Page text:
telling them, it's the car. Actually, the motors were more efficient being mounted with the drive on the
can side, but the car was so easy to drive, otherwise I couldn't have finished behind John 11 times.
Maybe we were both right. Meanwhile, Bruce Paschal, to whom I sent car #1, was in his 40's,
and his business took him all around the world. During his travels, he went to dozens of tracks,
and Bruce said he never lost even one race during this time. And no one copied the car!!!
About 40 years later, someone else actually built, an accurate copy of my car, with help from
Philippe De Lespinay. When Philippe heard that Steven O'Keefe, from Pennsylvania, wanted to build
an EXACT copy of my car, Philippe provided Steven with detailed photos and detailed drawings, of
car #1. Steven is a master craftsman.
But, this could not have happened without, out of the blue a visit of Bruce Paschal to Philippe. Bruce
had brought with him the # 1 car, that I had given to him eons ago, and he was gracious enough to
give the car back to me. Unbelievable! And, he also gave Philippe over two dozens very famous race
CAN YOU BELIEVE ALL THE TWISTS AND TURNS IN THIS STORY? BUT, THEY'RE ALL
But, it still gets better. Before racing slot cars, I was racing real dragsters. I was the first one to
build a longer dragster than anyone, by over 3 feet. The very first time we ran it, at LIONS DRAG
STRIP, in Long Beach, CA, we broke the track record, and were undefeated for a whole year until I
retired from the real car racing to go into slot cars, because of my growing family obligations.
But, the same thing happened. NOBODY copied my car.
2 1/2 years later, Don Garlits, in Florida, made a car with the longer wheelbase, matching mine. Garlits
never saw my car. He did it all on his own. He is a truly great innovator.
Fantastic, Dr P!
I wish I’d had that line about adding extra weight when I first started
soldering! But that’s a beautiful, evocative car- I remember those spindly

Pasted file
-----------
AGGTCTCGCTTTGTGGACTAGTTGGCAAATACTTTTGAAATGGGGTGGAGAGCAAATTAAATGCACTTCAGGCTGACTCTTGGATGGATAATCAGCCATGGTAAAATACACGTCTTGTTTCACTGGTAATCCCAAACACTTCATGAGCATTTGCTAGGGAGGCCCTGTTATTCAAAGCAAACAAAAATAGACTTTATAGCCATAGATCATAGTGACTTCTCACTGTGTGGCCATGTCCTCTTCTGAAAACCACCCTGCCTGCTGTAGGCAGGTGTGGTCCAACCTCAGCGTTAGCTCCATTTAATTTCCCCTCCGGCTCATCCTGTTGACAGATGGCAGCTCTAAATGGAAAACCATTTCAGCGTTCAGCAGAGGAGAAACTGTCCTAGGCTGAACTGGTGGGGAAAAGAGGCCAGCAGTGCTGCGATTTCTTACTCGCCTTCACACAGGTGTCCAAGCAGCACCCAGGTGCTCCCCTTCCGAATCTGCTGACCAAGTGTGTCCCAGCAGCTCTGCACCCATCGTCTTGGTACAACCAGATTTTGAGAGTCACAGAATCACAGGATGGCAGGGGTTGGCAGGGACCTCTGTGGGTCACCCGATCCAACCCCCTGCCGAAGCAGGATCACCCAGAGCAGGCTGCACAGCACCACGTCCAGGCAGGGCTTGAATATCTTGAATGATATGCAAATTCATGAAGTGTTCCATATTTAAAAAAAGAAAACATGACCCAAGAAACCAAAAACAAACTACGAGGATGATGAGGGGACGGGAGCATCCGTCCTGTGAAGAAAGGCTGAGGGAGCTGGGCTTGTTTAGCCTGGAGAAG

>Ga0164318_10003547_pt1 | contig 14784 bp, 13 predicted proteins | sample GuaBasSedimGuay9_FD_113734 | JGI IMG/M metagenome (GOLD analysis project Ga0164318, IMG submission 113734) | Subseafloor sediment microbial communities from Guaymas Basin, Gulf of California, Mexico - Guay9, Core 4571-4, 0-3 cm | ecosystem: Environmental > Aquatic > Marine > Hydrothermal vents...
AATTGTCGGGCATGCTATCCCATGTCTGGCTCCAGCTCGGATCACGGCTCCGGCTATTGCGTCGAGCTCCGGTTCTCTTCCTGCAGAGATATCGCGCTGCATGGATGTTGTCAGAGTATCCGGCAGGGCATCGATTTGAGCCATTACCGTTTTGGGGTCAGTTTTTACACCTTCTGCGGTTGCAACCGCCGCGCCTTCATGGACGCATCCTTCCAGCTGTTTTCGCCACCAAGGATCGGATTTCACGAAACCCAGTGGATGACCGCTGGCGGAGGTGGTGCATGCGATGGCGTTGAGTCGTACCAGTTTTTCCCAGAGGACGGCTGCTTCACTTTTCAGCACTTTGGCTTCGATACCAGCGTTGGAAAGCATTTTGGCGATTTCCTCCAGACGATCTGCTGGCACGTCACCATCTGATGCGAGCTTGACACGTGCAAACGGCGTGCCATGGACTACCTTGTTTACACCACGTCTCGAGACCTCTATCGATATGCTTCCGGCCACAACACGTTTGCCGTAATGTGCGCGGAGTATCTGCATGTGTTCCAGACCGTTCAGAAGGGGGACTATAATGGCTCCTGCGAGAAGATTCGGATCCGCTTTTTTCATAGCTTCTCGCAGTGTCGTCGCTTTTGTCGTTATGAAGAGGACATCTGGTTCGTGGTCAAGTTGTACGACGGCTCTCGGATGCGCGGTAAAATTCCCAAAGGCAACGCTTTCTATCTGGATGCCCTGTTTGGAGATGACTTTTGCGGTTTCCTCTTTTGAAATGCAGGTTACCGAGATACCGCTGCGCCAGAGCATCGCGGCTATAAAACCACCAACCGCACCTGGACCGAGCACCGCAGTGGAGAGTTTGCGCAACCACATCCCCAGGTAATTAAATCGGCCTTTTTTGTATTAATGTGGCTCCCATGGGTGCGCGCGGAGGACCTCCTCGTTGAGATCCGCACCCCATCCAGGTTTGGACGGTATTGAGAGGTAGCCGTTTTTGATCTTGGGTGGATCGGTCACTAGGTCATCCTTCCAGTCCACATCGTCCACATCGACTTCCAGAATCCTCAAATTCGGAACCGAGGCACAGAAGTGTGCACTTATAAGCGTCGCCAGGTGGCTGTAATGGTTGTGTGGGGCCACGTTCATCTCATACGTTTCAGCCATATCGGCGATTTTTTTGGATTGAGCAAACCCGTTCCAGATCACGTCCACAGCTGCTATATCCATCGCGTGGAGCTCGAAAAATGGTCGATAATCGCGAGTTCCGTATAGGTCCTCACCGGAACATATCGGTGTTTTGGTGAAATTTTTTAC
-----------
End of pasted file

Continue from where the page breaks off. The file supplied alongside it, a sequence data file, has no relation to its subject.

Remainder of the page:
frames, just how we used to do them before the big pans appeared. And Bob
Kovacs seems to have the Lola-Aston blue-green color sorted out all that
time ago- it’s been bugging me recently! I don’t suppose you have a record
of the exact shade used? There’s another scratch-built Xylon in it for you if
Yours in hopes rather than expectation, but thanks for the fascinating post!
I am afraid that even Bob Kovacs would be in
dire trouble to supply us with a correct mix…
That is a really great car.
I’m a little disappointed that that car hasn’t
provoked more of a reaction amongst our gentle readers. I was looking
forward to a raging debate. Especially from our Rail, who I thought would
immediately nominate some antique steam-powered rail car, with a myriad of
I’m sure you don’t underestimate it as being the world’s most important as
far as I’m concerned, but I am surprised that no-one has tried to dispute
I wasn’t aware at the time who designed and built the first actual
angle-winder, but certainly was greatly affected by it. In-lines were suddenly
as obsolete as 26D sidewinders were a year or so before. Such a huge and
immediate improvement in handling! I had to start bashing my carefully made
U-brackets into funny obtuse angles and hunting round for spur gears again.
Has any other single chassis development had such a dramatic effect?
Mind- I remember reading about a US racer called Doug Henline, who for his
own reasons (possibly the obvious one!) stuck to in-lines for a bit longer
than most, and seemed to be able to win through sheer driving ability. But I
may have got that one a bit tangled up. I usually have.
And the front axle-on-drop arm thing always passed me by. I could never work
out the point of that Dynamic chassis, never having owned one (too expensive
at the time, and still now!), and never being startled by it’s performance
in other people’s hands. But I was very young then. Drop arm OK- keeps the
guide in the slot regardless of what the front wheels are doing. But as soon
as you connect the drop arm to the front wheels you lose that advantage.
There must be a logical explanation…. Perhaps US tracks were smoother than
Drop arms don’t work unless sprung down or have a
mag on top .Just as an example say you have a car with a drop arm approaching
he top of a hump as the car goes over the hump the drop arm which carries
the same momentum as the rest of the car caries on in the same direction
and stays flat and wont drop of its own accord . therefore un-sprung non
magnetic drop arms don’t work the only thing they might do is if the car tips
then the guide might stay in the lot slightly longer ,but if the drop arm is
locked to the front wheels the wheels will touch first in the corner and
stabilize the car the hinge just adds a certain amount of de coupling
similar to running a loose body on a plastic car .
And Philippe the car is a classic but didn’t Chas Keeling build the first
angle winder with his KS powered Harvey aluminum special . This car as I
recall was 4 wheel drive and had the motor diagonally across the chassis to